Not all are in favour of a flexible approach to lifestyling and Standard Life actually rejected the idea. Lawson explains that the risk of making the wrong call could be disastrous to pension savers, the majority of who are looking to remove choice from the equation.
Putting the ideas that could help future generations to one side, the fact remains that a legion of individuals facing retirement have just seen a significant chunk of their pension pots disappear and need to decide whether lifestyling is still the best option for them.
The all or nothing strategy is clearly a tough call and at the heart of the problem once more is the fact that many of the individuals worst affected will neither be willing or able to pay for individual advice.
“For some people it is no doubt worth doing but as soon as you go down that route you need regular reviews and there is a cost attached to that,” says Buchanan.
Whether the individual is in income drawdown is a key determinant, Boulding says, noting that they can still maintain exposure to the market in an effort to recoup some of their losses.
The idea that all people in income drawdown are wealthy enough to withstand the pain of the last 18 months is something of a broad generalisation.
Mike Gough, executive director at Jelf, likens the current situation to back in 2001-2002 when many people had seen their investments decimated by the tech bubble bursting.
He says: “It was pretty awful, particularly for people in income drawdown who had seen their funds fall very sharply and annuity rates fall by a third at the same time.”
“Some of them increased their equity exposure but there is much more fear now. If you have a five year outlook there is a logical argument to be higher in equities and we are having those conversations.”
The key thing is to ensure clients understand the risks involved and that the decision process is taken jointly. As a discipline he chides clients who congratulate him on picking a fund that has risen reminding them that that decision was taken together. The need for the management of client expectations on the downside is even more pronounced but undoubtedly some people will have little choice but to bite the bullet if they are to have any hope of recovering from this most extraordinary sequence of events in the market.
The potential lifestyling timebomb
Tom McPhail, head of pension research, Hargreaves Lansdown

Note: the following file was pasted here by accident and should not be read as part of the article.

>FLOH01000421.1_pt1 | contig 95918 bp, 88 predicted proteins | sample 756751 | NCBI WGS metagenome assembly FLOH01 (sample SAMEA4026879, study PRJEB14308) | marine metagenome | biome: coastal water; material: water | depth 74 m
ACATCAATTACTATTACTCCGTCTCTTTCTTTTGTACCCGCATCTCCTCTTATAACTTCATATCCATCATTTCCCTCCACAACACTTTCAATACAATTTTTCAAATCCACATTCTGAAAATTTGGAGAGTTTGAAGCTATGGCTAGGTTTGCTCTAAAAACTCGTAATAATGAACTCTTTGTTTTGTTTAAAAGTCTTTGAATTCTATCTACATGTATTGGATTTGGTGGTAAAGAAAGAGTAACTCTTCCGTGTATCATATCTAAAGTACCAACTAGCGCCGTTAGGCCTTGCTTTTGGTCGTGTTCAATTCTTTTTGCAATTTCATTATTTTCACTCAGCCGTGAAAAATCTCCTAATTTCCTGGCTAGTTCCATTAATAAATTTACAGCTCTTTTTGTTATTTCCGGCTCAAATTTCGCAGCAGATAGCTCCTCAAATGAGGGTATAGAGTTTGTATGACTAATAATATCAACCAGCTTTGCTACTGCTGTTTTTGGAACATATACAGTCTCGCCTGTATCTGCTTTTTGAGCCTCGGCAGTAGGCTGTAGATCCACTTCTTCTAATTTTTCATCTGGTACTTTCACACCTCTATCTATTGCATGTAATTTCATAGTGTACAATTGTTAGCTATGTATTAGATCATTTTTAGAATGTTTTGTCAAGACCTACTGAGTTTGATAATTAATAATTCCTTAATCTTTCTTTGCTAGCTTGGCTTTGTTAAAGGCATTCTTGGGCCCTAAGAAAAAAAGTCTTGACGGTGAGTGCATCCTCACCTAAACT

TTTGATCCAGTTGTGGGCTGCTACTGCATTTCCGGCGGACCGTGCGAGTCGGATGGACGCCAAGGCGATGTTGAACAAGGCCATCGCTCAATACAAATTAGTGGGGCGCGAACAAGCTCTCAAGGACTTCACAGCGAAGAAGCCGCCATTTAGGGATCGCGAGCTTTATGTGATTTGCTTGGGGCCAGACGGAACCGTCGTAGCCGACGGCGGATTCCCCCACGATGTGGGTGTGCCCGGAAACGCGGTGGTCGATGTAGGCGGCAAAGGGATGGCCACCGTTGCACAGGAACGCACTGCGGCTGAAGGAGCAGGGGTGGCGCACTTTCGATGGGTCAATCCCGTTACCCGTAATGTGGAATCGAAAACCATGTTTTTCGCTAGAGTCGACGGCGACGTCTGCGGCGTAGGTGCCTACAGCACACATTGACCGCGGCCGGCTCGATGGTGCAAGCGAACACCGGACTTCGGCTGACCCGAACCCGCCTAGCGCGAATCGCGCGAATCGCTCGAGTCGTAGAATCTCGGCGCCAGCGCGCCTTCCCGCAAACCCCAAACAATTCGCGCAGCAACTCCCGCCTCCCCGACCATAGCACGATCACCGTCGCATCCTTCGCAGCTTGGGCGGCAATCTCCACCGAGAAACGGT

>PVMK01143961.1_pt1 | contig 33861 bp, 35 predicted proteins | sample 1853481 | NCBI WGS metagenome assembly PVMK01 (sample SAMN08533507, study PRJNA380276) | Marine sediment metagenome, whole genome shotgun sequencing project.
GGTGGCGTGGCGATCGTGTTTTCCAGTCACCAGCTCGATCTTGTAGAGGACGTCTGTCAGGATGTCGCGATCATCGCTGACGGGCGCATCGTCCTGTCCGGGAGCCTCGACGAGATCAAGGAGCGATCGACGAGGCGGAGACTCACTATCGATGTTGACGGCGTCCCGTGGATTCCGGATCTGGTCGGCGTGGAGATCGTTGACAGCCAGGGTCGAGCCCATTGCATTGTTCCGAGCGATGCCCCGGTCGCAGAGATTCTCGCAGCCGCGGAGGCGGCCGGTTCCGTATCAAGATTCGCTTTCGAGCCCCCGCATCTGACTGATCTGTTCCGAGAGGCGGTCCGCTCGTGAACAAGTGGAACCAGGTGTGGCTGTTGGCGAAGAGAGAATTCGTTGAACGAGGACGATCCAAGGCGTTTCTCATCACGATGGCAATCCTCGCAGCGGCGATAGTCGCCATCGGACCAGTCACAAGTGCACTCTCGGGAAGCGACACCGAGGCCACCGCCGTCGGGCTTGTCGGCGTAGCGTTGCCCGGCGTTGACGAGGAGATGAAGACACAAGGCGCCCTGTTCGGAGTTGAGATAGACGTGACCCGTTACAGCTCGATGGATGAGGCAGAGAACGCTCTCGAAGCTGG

As many as 3 million pension savers over 50 face the difficult choice of how to tailor their investment strategy to meet their retirement needs, according to research by Hargreaves Lansdown.
The majority will inevitably fall into lifestyling but Hargreaves’ head of pension research Tom McPhail says that entering into lifestyling now runs the risk of selling equities at multi-year lows and buying gilts at historically high prices. He says that while a good actively managed strategy is preferable, simply holding a balanced managed fund would have provided a better pension two thirds of the time since 1978.
McPhail says that in the 26 five year periods analysed, balanced managed funds outperformed on 18 occasions and on average by £25,369. In the 8 occasions when lifestyling prevailed, it did so by just £15,501 on average.
Playing the percentages on this basis would therefore lead investors away from lifestyling. However, the lifestyling fund never lost money over the periods measured unlike balanced managed funds, which did between 1998-2003 and 1999-2004.
“The lifestyling strategy therefore narrows the range of returns, meaning your worst returns are not as bad as those from a balanced managed fund. However, in exchange you often miss out on much of the upside produced by a balanced managed fund,” he notes.
It is therefore necessary to decide whether the frequency and magnitude of balanced managed funds’ outperformance is worth the risk of a worse outcome. The decision is not easy, particularly when you factor in lifestyling funds’ potential as a partial gilt hedge too, but the unfortunate truth is that most investors will not even contemplate an alternative to lifestyling despite the potential rewards.
The move away from trust-based schemes
Alisdair Buchanan, Group Head of Communications, Scottish Life
More than two thirds of companies say that given the choice of starting from scratch, they would opt for a contract-based defined contribution arrangement, according to Buck Consultants’ latest pension survey.
In many ways this figure is not surprising due to the increased management input and higher levels of costs associated with running trust-based schemes.
The National Association of Pension Funds’ 2008 annual survey found that the average cost of trustee training had soared by 25 per cent to £60,300 year on year.
The same research also found that 20 per cent of trustees had resigned that year and a further 40 per cent, including independent trustees, are considering doing so reflecting a lack of appetite on both sides.
With contract-based arrangements likely to increase their dominance the issues of default funds and lifestyling are set to remain a hot topic.
The NAPF survey also found that 84 per cent of schemes offer a default with 91 per cent of their members invested in it.
Scottish Life group head of communications Alasdair Buchanan says that with so many future retirees set to be reliant on lifestyling programmes it is important that the industry comes up with more innovative and flexible solutions.
He adds: “The Pensions Regulator has talked about the dangers of losing that governance element as employers move from trust to contract-based schemes and the Governed range is an example of how we are looking to address that risk.”